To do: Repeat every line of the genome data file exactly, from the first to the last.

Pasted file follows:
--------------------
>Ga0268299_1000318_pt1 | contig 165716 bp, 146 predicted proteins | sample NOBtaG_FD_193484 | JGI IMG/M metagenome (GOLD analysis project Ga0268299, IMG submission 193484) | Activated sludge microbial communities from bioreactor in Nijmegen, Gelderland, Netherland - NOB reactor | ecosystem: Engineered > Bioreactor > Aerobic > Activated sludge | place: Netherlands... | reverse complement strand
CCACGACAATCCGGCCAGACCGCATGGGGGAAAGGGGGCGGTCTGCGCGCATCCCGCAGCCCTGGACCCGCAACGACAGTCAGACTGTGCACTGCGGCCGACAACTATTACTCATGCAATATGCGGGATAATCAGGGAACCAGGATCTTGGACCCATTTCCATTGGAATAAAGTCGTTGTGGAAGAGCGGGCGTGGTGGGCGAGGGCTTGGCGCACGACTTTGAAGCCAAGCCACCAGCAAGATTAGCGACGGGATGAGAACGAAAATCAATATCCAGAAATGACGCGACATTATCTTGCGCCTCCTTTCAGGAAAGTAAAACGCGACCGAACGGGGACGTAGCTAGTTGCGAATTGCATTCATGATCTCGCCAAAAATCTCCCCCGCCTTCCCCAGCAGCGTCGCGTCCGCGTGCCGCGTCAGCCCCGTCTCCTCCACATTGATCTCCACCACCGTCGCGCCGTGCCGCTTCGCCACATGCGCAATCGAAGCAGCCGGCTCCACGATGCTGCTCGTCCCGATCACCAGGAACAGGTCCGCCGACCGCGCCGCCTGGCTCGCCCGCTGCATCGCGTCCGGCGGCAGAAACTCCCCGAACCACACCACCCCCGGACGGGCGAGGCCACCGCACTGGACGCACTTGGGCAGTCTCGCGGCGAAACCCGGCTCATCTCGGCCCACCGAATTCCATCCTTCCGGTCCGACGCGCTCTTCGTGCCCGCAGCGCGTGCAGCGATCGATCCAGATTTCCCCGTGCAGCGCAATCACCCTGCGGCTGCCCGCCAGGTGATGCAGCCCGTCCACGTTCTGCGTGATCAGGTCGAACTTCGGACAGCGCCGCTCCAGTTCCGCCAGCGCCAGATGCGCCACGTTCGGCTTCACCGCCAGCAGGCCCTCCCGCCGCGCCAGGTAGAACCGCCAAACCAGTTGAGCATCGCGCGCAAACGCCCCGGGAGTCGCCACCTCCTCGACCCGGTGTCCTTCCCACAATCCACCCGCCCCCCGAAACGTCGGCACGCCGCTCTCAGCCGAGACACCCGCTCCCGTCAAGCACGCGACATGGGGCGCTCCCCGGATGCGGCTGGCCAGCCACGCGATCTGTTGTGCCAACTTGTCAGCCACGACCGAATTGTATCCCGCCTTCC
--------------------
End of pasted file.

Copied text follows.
>Ga0268299_1000318_pt1 | contig 165716 bp, 146 predicted proteins | sample NOBtaG_FD_193484 | JGI IMG/M metagenome (GOLD analysis project Ga0268299, IMG submission 193484) | Activated sludge microbial communities from bioreactor in Nijmegen, Gelderland, Netherland - NOB reactor | ecosystem: Engineered > Bioreactor > Aerobic > Activated sludge | place: Netherlands... | reverse complement strand
CCACGACAATCCGGCCAGACCGCATGGGGGAAAGGGGGCGGTCTGCGCGCATCCCGCAGCCCTGGACCCGCAACGACAGTCAGACTGTGCACTGCGGCCGACAACTATTACTCATGCAATATGCGGGATAATCAGGGAACCAGGATCTTGGACCCATTTCCATTGGAATAAAGTCGTTGTGGAAGAGCGGGCGTGGTGGGCGAGGGCTTGGCGCACGACTTTGAAGCCAAGCCACCAGCAAGATTAGCGACGGGATGAGAACGAAAATCAATATCCAGAAATGACGCGACATTATCTTGCGCCTCCTTTCAGGAAAGTAAAACGCGACCGAACGGGGACGTAGCTAGTTGCGAATTGCATTCATGATCTCGCCAAAAATCTCCCCCGCCTTCCCCAGCAGCGTCGCGTCCGCGTGCCGCGTCAGCCCCGTCTCCTCCACATTGATCTCCACCACCGTCGCGCCGTGCCGCTTCGCCACATGCGCAATCGAAGCAGCCGGCTCCACGATGCTGCTCGTCCCGATCACCAGGAACAGGTCCGCCGACCGCGCCGCCTGGCTCGCCCGCTGCATCGCGTCCGGCGGCAGAAACTCCCCGAACCACACCACCCCCGGACGGGCGAGGCCACCGCACTGGACGCACTTGGGCAGTCTCGCGGCGAAACCCGGCTCATCTCGGCCCACCGAATTCCATCCTTCCGGTCCGACGCGCTCTTCGTGCCCGCAGCGCGTGCAGCGATCGATCCAGATTTCCCCGTGCAGCGCAATCACCCTGCGGCTGCCCGCCAGGTGATGCAGCCCGTCCACGTTCTGCGTGATCAGGTCGAACTTCGGACAGCGCCGCTCCAGTTCCGCCAGCGCCAGATGCGCCACGTTCGGCTTCACCGCCAGCAGGCCCTCCCGCCGCGCCAGGTAGAACCGCCAAACCAGTTGAGCATCGCGCGCAAACGCCCCGGGAGTCGCCACCTCCTCGACCCGGTGTCCTTCCCACAATCCACCCGCCCCCCGAAACGTCGGCACGCCGCTCTCAGCCGAGACACCCGCTCCCGTCAAGCACGCGACATGGGGCGCTCCCCGGATGCGGCTGGCCAGCCACGCGATCTGTTGTGCCAACTTGTCAGCCACGACCGAATTGTATCCCGCCTTCC